SAINT LOUIS 76:72 DUQUESNE
There is a particular agony in the distinction between “shock” and “scare” in college basketball.
That distinction hinged on the final minute tonight, when, at 70 points apiece, Duquesne and No. 19 Saint Louis had fought to the finish, trading leads 13 times in the second half alone.
Jeremiah Jones had set the stage by sinking the first of two free throws at 1:12 to knot the score. But as it stood entering that final minute, the true engines of the effort had been Ovie Soko, Dominique McKoy and Micah Mason.
Mason was five of six from 3-point range and had 15 points and 6 assists to no turnovers. McKoy, a day after his 21st birthday, had 15 points and 7 rebounds. Soko had dumped in 13 second-half points for a game-high 18 points and 7 rebounds.
“Their two big kids really at times had their way against us,” Saint Louis coach Jim Crews said. “You want to pinch in but No. 22 (Mason) is over there shooting threes, so you can’t really do that, either.”
Mason had given Duquesne a 69-68 lead with a pure, cold-blooded triple at 2:16. Billiken guard Jordair Jett answered with a jumper.
Soko turned the ball over, and then he played savior. With Jett streaking down-court with the ball and only Derrick Colter left to stop him, Soko played it perfectly. He gestured for Colter to not go for the block, so Colter stayed low. When Jett rose up for the layup, Soko swatted the ball away.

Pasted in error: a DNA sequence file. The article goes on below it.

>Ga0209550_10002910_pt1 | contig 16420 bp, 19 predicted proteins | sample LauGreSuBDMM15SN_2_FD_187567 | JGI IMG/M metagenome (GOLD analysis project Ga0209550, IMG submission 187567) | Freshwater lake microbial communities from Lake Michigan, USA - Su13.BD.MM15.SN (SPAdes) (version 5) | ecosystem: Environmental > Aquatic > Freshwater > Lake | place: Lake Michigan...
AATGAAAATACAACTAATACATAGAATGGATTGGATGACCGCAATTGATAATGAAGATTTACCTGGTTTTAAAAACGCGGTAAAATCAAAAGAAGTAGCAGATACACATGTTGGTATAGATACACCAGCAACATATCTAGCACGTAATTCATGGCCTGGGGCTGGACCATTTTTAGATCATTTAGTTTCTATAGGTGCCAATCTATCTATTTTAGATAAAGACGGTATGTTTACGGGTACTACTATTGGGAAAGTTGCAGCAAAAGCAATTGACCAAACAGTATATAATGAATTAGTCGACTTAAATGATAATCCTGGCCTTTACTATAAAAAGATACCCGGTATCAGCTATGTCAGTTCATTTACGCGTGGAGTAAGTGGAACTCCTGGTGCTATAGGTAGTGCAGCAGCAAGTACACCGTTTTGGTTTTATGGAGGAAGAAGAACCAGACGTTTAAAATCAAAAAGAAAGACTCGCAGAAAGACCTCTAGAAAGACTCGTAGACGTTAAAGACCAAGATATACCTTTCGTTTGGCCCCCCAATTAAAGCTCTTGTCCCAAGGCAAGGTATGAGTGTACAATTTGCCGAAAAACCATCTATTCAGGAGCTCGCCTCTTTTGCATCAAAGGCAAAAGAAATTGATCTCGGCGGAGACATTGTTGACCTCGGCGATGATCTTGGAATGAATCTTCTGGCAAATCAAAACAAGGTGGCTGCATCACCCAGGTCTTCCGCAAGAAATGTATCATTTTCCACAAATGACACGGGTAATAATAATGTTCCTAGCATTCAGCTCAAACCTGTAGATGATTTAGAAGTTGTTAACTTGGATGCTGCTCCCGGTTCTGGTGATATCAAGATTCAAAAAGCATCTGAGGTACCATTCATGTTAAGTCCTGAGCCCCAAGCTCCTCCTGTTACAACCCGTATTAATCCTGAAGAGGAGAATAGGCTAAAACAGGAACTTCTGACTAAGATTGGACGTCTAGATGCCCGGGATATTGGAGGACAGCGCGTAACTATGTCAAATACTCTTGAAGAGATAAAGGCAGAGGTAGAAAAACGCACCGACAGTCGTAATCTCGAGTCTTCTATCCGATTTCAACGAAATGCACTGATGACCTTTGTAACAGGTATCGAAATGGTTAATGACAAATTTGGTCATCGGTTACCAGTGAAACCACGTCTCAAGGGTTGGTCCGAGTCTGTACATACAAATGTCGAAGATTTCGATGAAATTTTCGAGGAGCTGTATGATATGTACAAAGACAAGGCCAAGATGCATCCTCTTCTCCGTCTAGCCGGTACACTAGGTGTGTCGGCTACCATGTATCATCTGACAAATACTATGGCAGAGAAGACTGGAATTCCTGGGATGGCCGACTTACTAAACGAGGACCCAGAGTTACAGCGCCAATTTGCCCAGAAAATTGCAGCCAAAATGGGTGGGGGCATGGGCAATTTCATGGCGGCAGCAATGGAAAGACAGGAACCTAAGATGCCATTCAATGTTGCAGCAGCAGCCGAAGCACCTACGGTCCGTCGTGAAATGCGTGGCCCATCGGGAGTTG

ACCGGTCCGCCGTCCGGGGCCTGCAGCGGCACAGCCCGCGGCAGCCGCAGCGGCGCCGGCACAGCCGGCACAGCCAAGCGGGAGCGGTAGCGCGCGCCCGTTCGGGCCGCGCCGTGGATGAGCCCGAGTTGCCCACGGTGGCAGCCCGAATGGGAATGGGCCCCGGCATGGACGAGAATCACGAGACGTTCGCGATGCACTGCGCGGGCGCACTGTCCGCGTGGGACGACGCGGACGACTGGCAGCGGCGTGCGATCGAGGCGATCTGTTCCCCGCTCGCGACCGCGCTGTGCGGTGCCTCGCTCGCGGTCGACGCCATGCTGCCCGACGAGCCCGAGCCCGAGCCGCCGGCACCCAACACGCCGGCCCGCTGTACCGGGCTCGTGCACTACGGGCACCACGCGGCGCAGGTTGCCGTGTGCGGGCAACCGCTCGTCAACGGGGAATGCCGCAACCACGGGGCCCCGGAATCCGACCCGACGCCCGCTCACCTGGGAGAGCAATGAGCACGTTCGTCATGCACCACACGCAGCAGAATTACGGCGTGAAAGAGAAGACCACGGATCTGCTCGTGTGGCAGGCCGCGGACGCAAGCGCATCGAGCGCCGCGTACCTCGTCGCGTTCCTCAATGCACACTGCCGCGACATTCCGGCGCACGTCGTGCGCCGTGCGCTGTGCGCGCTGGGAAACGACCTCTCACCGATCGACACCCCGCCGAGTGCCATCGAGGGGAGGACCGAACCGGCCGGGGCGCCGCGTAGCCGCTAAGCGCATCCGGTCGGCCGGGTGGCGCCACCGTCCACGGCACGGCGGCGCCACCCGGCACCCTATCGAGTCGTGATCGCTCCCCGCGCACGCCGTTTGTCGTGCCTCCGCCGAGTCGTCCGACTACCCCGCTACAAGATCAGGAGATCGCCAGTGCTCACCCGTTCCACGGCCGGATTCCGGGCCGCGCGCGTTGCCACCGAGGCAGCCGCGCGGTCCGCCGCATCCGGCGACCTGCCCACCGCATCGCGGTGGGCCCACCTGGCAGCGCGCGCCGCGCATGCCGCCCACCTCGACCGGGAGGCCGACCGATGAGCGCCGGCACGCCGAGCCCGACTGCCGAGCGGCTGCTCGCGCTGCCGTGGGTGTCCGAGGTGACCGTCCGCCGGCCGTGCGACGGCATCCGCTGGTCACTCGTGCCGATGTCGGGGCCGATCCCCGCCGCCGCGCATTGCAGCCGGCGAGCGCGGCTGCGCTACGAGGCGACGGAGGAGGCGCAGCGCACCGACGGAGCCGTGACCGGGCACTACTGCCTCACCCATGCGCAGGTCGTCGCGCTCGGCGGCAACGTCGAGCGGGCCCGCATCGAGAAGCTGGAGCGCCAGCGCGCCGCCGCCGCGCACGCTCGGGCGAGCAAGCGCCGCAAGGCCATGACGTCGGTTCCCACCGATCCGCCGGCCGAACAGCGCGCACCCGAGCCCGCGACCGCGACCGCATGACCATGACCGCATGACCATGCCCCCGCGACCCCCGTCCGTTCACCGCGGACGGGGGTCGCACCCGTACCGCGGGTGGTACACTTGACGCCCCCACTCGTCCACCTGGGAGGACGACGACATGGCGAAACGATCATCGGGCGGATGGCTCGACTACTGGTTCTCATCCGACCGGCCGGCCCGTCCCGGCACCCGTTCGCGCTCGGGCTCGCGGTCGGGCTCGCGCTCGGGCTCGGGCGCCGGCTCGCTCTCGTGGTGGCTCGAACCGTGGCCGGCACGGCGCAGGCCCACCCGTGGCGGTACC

Jones grabbed the rebound and drew a foul. He tied the game. And that brought us to the final minute. Jones was back on the line. He sank both, pulling the Dukes to within a mere 57 seconds from stunning the 19th-ranked team in the country.
The Billikens never flinched. “They didn’t get rattled,” Duquesne coach Jim Ferry said. “Not at all.” They came out of a timeout, and Jett, seeing that his first option, big man Rob Loe, was covered, dished to the backup option, a kick-out 3-pointer to Austin McBroom. McBroom drilled it from the wing, and it was 73-72. “To me it was just a normal shot,” McBroom said.
Duquesne got its looks. Soko went inside, got contact but no foul, and McKoy missed the tip-in. Loe missed his free throw on the other end, and McKoy had another chance.
With Mason covered and it still a one-point game, McKoy kept it and went to the rim with 15 seconds left. His layup glanced off the rim. After two made Saint Louis free throws, everyone knew the game was in Mason’s hands. He caught the ball in the corner, but his potential game-tying 3-point attempt was an air ball, a shot he rushed and also well contested by Loe.
Ballgame. Saint Louis survived a scare. That’s how it’ll look in the box score; that’s how it’ll be explained on ESPN; that’s how the Billikens might even remember it. This one will haunt the Dukes, though, and a few players in particular. Because in the furious finish was a flurry of hero’s moments. The only player who claimed one, in the end, was the man named McBroom.
Here's the full P-G game story.
Saint Louis entered Wednesday’s game allowing the sixth-fewest points (57.3) of any team in college basketball.
Duquesne picked that defense apart like no other team has. The offense was fast, efficient and unselfish.
The Dukes became the first team to eclipse the 70-point plateau against the Billikens this season and was also the first team to shoot 50 percent or better from the floor. “They were hitting everything form the beginning of the game until about the end,” McBroom said.
Duquesne lead, 36-28, late in the first half. That eight point Dukes lead tied the Billikens’ largest deficit in their past 15 games.